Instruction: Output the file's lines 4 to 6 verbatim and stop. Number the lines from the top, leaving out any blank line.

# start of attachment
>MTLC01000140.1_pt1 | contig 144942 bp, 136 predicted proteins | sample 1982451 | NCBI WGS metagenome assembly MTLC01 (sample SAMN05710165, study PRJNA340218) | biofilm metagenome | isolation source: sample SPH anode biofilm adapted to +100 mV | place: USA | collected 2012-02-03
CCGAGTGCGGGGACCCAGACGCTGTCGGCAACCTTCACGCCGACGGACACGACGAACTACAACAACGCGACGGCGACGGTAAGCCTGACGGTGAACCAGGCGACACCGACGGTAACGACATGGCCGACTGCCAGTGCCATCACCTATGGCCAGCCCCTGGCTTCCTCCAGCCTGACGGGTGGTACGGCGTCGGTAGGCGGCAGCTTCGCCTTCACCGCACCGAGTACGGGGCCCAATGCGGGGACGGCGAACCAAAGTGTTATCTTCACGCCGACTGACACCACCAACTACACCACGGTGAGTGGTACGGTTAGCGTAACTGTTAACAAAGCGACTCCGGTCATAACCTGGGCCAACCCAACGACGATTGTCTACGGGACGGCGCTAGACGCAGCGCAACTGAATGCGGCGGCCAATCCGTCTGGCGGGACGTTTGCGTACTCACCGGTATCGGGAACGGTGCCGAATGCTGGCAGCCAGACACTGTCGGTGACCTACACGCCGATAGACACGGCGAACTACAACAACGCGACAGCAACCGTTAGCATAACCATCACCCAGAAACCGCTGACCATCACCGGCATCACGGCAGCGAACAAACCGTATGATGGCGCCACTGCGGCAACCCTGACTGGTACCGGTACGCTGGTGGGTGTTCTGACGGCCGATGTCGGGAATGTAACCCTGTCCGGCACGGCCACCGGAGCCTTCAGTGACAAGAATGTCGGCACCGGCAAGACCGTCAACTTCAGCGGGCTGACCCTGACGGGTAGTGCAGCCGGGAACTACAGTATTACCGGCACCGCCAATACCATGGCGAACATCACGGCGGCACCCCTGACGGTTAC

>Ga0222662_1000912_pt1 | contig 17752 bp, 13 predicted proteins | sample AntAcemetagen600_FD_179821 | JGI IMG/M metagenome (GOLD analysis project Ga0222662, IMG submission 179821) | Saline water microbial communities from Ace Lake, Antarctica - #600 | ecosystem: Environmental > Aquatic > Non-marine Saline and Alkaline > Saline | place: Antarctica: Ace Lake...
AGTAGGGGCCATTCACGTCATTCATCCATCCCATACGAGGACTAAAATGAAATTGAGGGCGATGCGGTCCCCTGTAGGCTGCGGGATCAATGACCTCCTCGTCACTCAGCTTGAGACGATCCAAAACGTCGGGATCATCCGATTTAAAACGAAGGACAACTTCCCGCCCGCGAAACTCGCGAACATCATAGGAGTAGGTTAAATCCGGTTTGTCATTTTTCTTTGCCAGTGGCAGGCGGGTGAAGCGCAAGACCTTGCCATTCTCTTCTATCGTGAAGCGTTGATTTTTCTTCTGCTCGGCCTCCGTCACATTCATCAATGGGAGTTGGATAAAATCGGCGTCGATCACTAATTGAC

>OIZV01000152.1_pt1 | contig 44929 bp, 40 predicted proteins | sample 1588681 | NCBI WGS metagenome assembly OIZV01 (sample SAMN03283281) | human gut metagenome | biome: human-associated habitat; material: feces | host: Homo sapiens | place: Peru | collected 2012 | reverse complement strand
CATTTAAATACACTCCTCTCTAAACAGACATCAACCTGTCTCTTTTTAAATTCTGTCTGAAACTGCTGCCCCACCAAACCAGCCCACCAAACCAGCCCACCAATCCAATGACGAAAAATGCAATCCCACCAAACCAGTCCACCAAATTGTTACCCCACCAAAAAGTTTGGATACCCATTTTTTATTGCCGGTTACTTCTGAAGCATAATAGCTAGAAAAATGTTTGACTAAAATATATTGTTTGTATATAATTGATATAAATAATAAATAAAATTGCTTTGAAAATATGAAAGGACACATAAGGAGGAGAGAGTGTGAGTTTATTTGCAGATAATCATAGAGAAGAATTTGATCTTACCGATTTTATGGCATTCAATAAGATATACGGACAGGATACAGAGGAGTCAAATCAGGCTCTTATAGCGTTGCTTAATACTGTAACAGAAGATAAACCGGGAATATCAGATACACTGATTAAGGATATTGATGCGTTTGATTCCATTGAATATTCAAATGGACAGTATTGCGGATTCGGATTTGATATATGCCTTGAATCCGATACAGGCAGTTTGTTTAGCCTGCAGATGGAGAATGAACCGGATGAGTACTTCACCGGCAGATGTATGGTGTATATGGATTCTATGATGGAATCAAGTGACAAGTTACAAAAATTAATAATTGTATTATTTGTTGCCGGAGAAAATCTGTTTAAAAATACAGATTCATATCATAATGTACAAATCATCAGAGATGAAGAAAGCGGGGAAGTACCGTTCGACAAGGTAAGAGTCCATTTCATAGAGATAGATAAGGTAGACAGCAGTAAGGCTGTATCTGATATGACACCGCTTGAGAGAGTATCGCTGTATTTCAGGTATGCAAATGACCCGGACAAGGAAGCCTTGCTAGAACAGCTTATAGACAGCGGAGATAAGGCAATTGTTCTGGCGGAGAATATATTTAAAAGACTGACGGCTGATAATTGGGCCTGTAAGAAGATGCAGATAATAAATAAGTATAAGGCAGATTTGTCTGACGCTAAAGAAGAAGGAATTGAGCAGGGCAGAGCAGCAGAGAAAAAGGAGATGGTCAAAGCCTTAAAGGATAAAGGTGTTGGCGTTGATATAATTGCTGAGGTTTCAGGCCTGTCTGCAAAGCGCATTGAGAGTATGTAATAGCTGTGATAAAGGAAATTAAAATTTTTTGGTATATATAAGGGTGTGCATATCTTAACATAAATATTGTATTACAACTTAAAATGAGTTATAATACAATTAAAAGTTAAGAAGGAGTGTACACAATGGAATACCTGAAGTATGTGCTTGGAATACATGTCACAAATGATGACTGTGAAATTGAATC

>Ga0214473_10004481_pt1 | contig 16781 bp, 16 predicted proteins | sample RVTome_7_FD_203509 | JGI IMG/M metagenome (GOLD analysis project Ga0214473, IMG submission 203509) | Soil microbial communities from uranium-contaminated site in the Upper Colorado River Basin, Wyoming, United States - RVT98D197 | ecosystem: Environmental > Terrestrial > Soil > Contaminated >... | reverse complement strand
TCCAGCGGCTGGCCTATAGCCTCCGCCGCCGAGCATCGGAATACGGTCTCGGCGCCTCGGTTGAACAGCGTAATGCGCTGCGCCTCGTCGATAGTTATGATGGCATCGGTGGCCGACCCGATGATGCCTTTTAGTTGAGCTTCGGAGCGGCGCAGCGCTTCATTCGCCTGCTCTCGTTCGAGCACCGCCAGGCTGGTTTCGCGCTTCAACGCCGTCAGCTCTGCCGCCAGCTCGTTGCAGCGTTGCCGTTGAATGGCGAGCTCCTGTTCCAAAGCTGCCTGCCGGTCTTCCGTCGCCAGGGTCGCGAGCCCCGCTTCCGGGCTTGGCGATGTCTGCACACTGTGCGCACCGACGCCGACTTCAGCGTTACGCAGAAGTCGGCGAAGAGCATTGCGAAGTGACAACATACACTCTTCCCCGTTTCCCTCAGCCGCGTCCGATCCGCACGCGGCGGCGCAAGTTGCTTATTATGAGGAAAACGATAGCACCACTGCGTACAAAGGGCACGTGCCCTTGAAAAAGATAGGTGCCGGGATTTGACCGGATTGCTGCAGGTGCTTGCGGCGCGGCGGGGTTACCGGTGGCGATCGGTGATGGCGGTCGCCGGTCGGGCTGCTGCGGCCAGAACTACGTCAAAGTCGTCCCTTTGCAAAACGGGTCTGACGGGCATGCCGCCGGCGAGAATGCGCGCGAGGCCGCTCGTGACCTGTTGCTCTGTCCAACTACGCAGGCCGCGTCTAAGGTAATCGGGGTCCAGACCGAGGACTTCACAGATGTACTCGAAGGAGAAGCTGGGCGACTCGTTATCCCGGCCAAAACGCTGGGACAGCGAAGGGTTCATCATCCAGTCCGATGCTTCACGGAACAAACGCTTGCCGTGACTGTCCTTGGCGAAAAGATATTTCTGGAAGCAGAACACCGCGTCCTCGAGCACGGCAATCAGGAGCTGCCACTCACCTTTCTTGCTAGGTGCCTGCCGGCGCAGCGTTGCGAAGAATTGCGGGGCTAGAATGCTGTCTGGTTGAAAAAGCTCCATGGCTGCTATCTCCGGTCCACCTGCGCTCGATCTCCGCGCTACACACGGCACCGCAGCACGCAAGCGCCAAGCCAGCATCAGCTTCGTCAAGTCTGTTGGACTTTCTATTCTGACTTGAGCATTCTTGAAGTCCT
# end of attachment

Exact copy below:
AGTAGGGGCCATTCACGTCATTCATCCATCCCATACGAGGACTAAAATGAAATTGAGGGCGATGCGGTCCCCTGTAGGCTGCGGGATCAATGACCTCCTCGTCACTCAGCTTGAGACGATCCAAAACGTCGGGATCATCCGATTTAAAACGAAGGACAACTTCCCGCCCGCGAAACTCGCGAACATCATAGGAGTAGGTTAAATCCGGTTTGTCATTTTTCTTTGCCAGTGGCAGGCGGGTGAAGCGCAAGACCTTGCCATTCTCTTCTATCGTGAAGCGTTGATTTTTCTTCTGCTCGGCCTCCGTCACATTCATCAATGGGAGTTGGATAAAATCGGCGTCGATCACTAATTGAC

>OIZV01000152.1_pt1 | contig 44929 bp, 40 predicted proteins | sample 1588681 | NCBI WGS metagenome assembly OIZV01 (sample SAMN03283281) | human gut metagenome | biome: human-associated habitat; material: feces | host: Homo sapiens | place: Peru | collected 2012 | reverse complement strand
CATTTAAATACACTCCTCTCTAAACAGACATCAACCTGTCTCTTTTTAAATTCTGTCTGAAACTGCTGCCCCACCAAACCAGCCCACCAAACCAGCCCACCAATCCAATGACGAAAAATGCAATCCCACCAAACCAGTCCACCAAATTGTTACCCCACCAAAAAGTTTGGATACCCATTTTTTATTGCCGGTTACTTCTGAAGCATAATAGCTAGAAAAATGTTTGACTAAAATATATTGTTTGTATATAATTGATATAAATAATAAATAAAATTGCTTTGAAAATATGAAAGGACACATAAGGAGGAGAGAGTGTGAGTTTATTTGCAGATAATCATAGAGAAGAATTTGATCTTACCGATTTTATGGCATTCAATAAGATATACGGACAGGATACAGAGGAGTCAAATCAGGCTCTTATAGCGTTGCTTAATACTGTAACAGAAGATAAACCGGGAATATCAGATACACTGATTAAGGATATTGATGCGTTTGATTCCATTGAATATTCAAATGGACAGTATTGCGGATTCGGATTTGATATATGCCTTGAATCCGATACAGGCAGTTTGTTTAGCCTGCAGATGGAGAATGAACCGGATGAGTACTTCACCGGCAGATGTATGGTGTATATGGATTCTATGATGGAATCAAGTGACAAGTTACAAAAATTAATAATTGTATTATTTGTTGCCGGAGAAAATCTGTTTAAAAATACAGATTCATATCATAATGTACAAATCATCAGAGATGAAGAAAGCGGGGAAGTACCGTTCGACAAGGTAAGAGTCCATTTCATAGAGATAGATAAGGTAGACAGCAGTAAGGCTGTATCTGATATGACACCGCTTGAGAGAGTATCGCTGTATTTCAGGTATGCAAATGACCCGGACAAGGAAGCCTTGCTAGAACAGCTTATAGACAGCGGAGATAAGGCAATTGTTCTGGCGGAGAATATATTTAAAAGACTGACGGCTGATAATTGGGCCTGTAAGAAGATGCAGATAATAAATAAGTATAAGGCAGATTTGTCTGACGCTAAAGAAGAAGGAATTGAGCAGGGCAGAGCAGCAGAGAAAAAGGAGATGGTCAAAGCCTTAAAGGATAAAGGTGTTGGCGTTGATATAATTGCTGAGGTTTCAGGCCTGTCTGCAAAGCGCATTGAGAGTATGTAATAGCTGTGATAAAGGAAATTAAAATTTTTTGGTATATATAAGGGTGTGCATATCTTAACATAAATATTGTATTACAACTTAAAATGAGTTATAATACAATTAAAAGTTAAGAAGGAGTGTACACAATGGAATACCTGAAGTATGTGCTTGGAATACATGTCACAAATGATGACTGTGAAATTGAATC